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ABSTRACT: In addition to osteosynthetic stabilizing techniques and autologous bone transplantations, so-called orthobiologics play an increasing role in the treatment of bone healing disorders. Besides the use of various growth factors, more and more new data suggest that cell-based therapies promote local bone regeneration. For ethical and biological reasons, clinical application of progenitor cells on the musculoskeletal system is limited to autologous, postpartum stem cells. Intraoperative one-step treatment with autologous progenitor cells, in particular, delivered promising results in preliminary clinical studies. This article provides an overview of the rationale for, and characteristics of the clinical application of cell-based therapy to treat osseous defects based on a review of existing literature and our own experience with more than 100 patients. Most clinical trials report successful bone regeneration after the application of mixed cell populations from bone marrow. The autologous application of human bone marrow cells which are not expanded ex vivo has medico-legal advantages. However, there is a lack of prospective randomized studies including controls for cell therapy for bone defects. Autologous bone marrow cell therapy seems to be a promising treatment option which may reduce the amount of bone grafting in future.Orthopedic Reviews 09/2010; 2(2):e20.
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ABSTRACT: Mesenchymal stromal cells (MSCs) as multipotent cells with the capacity to be differentiated into several cell lineages are promising sources for cell therapy and tissue engineering nowadays. Today most of culturing media are supplemented with fetal bovine serum (FBS). But FBS containing culturing media may raise the possibility of zoonotic infections and immunological reactions in cell therapy conditions. Numerous investigations have been performed to assess the use of FBS-free culturing systems for bone marrow derived mesenchymal stromal cell isolation. The present investigation aimed to assess the effect of serum-free media on growth and differentiating capacity of adipose tissue- derived MSCs. Approximately, 1cm3 surgically waste sterile adipose tissue was digested with collagenase-I leading to a single cell suspension. The isolated cells were cultured in Ultra Culture media supplemented with 2% Ultroser G. MSC's isolation was confirmed with respect to morphology, flowcytometry, adipogenic and osteogenic differentiation potentials. The isolated cells showed adherent spindle shaped morphology, expanded rapidly and revealed expected MSC flowcytometric characteristics; they were positive for CD73, CD90, CD105, CD44, CD166, CD44 and negative for hematopoietic antigen such as CD45, CD34 and CD14. They could also be differentiated successfully into osteoblast and adipocyte, being confirmed by using Alizarin Red and Oil red O staining, respectively. According to the results of the present study, it can be concluded that adipose derived MSCs can be cultured in serum-free media with no change in their differentiating capacity. This finding gives us a hope for future cell therapy studies and trials with little concern about zoonotic infections or immunological reaction.Iranian Red Crescent medical journal. 04/2013; 15(4):324-329.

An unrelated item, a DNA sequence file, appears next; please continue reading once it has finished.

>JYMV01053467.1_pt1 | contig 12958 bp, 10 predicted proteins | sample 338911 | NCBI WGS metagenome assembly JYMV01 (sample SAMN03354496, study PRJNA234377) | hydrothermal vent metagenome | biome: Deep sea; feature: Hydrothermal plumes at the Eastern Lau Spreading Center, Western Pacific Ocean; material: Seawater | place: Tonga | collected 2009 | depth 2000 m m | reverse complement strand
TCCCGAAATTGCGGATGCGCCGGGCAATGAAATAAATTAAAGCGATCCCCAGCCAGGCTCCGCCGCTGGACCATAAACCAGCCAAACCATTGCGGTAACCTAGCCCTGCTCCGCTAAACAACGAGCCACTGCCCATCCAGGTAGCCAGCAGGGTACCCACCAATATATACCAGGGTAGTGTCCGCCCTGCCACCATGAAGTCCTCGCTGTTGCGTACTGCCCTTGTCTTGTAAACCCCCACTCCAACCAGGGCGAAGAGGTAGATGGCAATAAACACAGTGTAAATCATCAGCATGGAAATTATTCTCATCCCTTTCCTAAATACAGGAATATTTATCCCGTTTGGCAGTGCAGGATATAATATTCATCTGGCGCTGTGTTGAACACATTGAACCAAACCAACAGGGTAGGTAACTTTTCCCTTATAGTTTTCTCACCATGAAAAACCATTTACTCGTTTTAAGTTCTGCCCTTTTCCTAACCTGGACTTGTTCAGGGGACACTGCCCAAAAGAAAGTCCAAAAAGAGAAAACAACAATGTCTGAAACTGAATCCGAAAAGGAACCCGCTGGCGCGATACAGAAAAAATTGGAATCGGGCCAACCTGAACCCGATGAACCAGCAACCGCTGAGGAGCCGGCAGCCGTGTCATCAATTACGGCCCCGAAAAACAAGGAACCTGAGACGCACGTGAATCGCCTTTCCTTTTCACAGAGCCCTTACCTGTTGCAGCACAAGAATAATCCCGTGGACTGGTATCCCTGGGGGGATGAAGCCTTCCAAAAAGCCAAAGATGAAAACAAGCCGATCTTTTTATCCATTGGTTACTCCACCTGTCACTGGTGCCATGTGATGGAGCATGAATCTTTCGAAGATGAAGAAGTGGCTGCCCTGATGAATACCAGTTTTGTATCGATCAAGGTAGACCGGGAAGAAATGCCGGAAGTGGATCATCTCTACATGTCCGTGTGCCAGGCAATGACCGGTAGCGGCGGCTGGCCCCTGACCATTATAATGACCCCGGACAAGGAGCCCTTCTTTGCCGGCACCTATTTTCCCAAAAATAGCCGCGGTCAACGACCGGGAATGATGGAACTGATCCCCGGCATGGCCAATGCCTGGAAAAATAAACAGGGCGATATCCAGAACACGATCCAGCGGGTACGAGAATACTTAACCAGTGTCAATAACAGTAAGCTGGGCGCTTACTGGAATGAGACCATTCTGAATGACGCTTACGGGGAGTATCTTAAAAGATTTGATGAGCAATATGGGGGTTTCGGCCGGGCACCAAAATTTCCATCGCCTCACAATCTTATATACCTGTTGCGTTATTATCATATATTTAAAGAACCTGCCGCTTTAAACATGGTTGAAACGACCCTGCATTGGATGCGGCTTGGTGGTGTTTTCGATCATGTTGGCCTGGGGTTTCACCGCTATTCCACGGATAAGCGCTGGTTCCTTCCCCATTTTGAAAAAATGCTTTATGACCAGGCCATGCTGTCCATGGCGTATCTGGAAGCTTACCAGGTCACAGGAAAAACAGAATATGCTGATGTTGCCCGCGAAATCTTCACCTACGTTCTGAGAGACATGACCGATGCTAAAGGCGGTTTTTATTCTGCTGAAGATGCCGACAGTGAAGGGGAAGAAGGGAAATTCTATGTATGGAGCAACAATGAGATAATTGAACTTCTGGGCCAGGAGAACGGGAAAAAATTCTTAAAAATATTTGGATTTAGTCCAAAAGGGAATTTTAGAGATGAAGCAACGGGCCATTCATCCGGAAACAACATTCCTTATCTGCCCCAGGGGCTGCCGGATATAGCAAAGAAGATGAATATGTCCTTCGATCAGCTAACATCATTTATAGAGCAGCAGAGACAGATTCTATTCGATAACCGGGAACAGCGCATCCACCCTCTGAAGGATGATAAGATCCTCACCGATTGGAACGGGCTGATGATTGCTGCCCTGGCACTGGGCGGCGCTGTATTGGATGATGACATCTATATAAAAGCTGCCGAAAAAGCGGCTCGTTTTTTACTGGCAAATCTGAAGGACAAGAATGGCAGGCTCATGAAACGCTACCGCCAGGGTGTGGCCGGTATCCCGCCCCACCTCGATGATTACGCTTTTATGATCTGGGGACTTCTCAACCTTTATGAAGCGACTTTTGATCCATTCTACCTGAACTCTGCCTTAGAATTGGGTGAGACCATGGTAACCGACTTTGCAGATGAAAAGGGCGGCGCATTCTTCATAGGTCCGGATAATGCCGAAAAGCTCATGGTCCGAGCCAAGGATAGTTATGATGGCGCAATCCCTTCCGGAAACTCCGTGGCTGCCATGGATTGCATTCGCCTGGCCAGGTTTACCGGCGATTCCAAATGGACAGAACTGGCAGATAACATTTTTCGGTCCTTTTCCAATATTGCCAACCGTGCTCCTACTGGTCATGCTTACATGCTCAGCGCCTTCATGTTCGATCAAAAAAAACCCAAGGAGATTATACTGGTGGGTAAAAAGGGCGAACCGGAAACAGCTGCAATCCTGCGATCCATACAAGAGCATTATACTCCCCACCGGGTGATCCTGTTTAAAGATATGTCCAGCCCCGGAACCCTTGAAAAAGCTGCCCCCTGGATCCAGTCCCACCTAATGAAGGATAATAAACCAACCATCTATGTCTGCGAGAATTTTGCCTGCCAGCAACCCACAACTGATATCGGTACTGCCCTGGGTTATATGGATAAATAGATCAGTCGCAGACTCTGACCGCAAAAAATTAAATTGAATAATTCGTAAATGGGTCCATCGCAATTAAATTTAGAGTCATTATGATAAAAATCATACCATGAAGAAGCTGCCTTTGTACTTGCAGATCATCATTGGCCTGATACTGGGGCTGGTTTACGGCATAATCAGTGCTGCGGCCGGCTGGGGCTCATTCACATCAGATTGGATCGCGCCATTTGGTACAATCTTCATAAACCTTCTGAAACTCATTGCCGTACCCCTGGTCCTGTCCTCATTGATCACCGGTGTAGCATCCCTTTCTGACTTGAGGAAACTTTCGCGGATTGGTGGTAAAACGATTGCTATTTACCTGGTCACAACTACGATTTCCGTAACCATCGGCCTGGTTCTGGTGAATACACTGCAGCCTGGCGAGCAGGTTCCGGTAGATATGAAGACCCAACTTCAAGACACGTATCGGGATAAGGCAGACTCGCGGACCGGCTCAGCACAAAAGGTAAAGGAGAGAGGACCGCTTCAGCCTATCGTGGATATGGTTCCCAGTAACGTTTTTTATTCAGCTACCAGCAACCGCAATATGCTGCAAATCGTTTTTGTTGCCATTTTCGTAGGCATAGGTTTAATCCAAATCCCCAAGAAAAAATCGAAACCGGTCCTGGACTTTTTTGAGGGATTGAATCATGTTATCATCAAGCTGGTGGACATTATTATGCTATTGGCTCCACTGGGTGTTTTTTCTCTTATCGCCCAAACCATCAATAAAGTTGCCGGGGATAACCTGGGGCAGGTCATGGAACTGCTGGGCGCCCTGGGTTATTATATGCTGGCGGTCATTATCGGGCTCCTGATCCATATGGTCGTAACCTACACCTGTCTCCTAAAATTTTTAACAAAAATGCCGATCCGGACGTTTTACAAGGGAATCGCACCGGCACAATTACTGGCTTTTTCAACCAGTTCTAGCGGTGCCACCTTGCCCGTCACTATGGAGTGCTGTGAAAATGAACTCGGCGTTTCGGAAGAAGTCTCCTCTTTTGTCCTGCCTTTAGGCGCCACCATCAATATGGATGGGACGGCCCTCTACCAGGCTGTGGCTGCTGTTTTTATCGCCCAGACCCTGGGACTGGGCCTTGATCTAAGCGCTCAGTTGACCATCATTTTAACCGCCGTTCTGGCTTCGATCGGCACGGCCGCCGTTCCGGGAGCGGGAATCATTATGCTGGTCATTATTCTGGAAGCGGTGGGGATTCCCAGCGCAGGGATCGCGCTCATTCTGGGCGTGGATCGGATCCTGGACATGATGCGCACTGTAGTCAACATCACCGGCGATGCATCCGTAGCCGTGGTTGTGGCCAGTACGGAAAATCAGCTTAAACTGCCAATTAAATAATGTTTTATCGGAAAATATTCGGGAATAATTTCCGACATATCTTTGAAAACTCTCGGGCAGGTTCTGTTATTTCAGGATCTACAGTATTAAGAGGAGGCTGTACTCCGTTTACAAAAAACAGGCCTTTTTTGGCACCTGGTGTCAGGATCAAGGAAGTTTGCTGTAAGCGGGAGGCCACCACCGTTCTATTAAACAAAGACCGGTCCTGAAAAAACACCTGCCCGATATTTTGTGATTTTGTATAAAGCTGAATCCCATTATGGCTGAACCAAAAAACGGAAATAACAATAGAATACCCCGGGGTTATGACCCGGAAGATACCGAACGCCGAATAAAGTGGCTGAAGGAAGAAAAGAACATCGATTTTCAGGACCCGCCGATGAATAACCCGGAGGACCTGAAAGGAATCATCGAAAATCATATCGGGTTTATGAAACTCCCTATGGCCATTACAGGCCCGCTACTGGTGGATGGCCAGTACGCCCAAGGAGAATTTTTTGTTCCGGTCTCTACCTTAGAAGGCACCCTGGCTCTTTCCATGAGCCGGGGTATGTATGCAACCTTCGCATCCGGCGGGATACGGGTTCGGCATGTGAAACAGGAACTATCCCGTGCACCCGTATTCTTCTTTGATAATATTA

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ABSTRACT: We aim to identify current in vitro research exploring platelet-rich plasma (PRP) effects in human Mesenchymal Stem Cells (MSCs) that may encourage or limit the clinical application of MSCs along with PRP. After a systematic search, we identified 57 in vitro studies, focused on optimization of MSC manufacturing, and expanding knowledge about how PRP modifies MSCs behavior for translational purposes. Influences of PRP on proliferation, migration, stemness, preservation of MSC immune-modulatory properties and appearance of senescence phenotype have been explored. Overall PRP stimulates MSC proliferation, preserves MSCs multipotency and does not interfere with any lineage differentiation. PRP (as platelet lysate or releasate) preserves the immune-privileged potential of MSCs and may delay the appearance of the senescent phenotype. Currently there are few data linking precise molecules and biological mechanisms. Various gaps of knowledge need to be addressed in order to obtain enough useful information for translational purposes.Muscles, ligaments and tendons journal. 4(1):52-62.